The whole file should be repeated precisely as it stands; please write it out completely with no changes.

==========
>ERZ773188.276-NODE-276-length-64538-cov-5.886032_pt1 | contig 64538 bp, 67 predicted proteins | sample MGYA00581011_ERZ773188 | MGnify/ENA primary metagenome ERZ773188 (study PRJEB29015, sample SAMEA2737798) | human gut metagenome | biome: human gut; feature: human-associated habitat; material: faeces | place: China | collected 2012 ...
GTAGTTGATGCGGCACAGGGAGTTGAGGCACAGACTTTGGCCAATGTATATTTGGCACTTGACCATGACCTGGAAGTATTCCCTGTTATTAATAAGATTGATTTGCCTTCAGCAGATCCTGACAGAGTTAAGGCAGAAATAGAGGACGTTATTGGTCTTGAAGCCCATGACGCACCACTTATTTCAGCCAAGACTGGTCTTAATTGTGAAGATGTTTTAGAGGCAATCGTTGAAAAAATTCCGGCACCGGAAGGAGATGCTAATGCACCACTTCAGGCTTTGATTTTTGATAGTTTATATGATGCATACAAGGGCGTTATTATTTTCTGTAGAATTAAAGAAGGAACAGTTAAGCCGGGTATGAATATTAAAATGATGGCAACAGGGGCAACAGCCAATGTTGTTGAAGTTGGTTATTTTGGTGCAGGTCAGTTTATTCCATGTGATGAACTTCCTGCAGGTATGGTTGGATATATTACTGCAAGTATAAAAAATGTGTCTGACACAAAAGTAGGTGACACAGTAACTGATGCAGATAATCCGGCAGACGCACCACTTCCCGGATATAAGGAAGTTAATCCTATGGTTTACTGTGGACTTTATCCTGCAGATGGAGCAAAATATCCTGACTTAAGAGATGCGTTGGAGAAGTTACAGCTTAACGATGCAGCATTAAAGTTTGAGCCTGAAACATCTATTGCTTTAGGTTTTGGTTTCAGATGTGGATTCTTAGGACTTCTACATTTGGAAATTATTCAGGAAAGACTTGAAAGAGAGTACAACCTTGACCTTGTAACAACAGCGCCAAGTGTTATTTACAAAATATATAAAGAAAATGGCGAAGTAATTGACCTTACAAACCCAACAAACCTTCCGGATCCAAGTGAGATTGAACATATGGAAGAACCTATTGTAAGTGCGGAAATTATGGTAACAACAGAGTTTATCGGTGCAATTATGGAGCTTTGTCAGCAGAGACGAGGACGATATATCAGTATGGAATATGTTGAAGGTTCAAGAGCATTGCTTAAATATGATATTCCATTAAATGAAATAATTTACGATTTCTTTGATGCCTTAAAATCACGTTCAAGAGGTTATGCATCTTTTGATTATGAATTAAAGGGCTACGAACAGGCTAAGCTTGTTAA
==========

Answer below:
>ERZ773188.276-NODE-276-length-64538-cov-5.886032_pt1 | contig 64538 bp, 67 predicted proteins | sample MGYA00581011_ERZ773188 | MGnify/ENA primary metagenome ERZ773188 (study PRJEB29015, sample SAMEA2737798) | human gut metagenome | biome: human gut; feature: human-associated habitat; material: faeces | place: China | collected 2012 ...
GTAGTTGATGCGGCACAGGGAGTTGAGGCACAGACTTTGGCCAATGTATATTTGGCACTTGACCATGACCTGGAAGTATTCCCTGTTATTAATAAGATTGATTTGCCTTCAGCAGATCCTGACAGAGTTAAGGCAGAAATAGAGGACGTTATTGGTCTTGAAGCCCATGACGCACCACTTATTTCAGCCAAGACTGGTCTTAATTGTGAAGATGTTTTAGAGGCAATCGTTGAAAAAATTCCGGCACCGGAAGGAGATGCTAATGCACCACTTCAGGCTTTGATTTTTGATAGTTTATATGATGCATACAAGGGCGTTATTATTTTCTGTAGAATTAAAGAAGGAACAGTTAAGCCGGGTATGAATATTAAAATGATGGCAACAGGGGCAACAGCCAATGTTGTTGAAGTTGGTTATTTTGGTGCAGGTCAGTTTATTCCATGTGATGAACTTCCTGCAGGTATGGTTGGATATATTACTGCAAGTATAAAAAATGTGTCTGACACAAAAGTAGGTGACACAGTAACTGATGCAGATAATCCGGCAGACGCACCACTTCCCGGATATAAGGAAGTTAATCCTATGGTTTACTGTGGACTTTATCCTGCAGATGGAGCAAAATATCCTGACTTAAGAGATGCGTTGGAGAAGTTACAGCTTAACGATGCAGCATTAAAGTTTGAGCCTGAAACATCTATTGCTTTAGGTTTTGGTTTCAGATGTGGATTCTTAGGACTTCTACATTTGGAAATTATTCAGGAAAGACTTGAAAGAGAGTACAACCTTGACCTTGTAACAACAGCGCCAAGTGTTATTTACAAAATATATAAAGAAAATGGCGAAGTAATTGACCTTACAAACCCAACAAACCTTCCGGATCCAAGTGAGATTGAACATATGGAAGAACCTATTGTAAGTGCGGAAATTATGGTAACAACAGAGTTTATCGGTGCAATTATGGAGCTTTGTCAGCAGAGACGAGGACGATATATCAGTATGGAATATGTTGAAGGTTCAAGAGCATTGCTTAAATATGATATTCCATTAAATGAAATAATTTACGATTTCTTTGATGCCTTAAAATCACGTTCAAGAGGTTATGCATCTTTTGATTATGAATTAAAGGGCTACGAACAGGCTAAGCTTGTTAA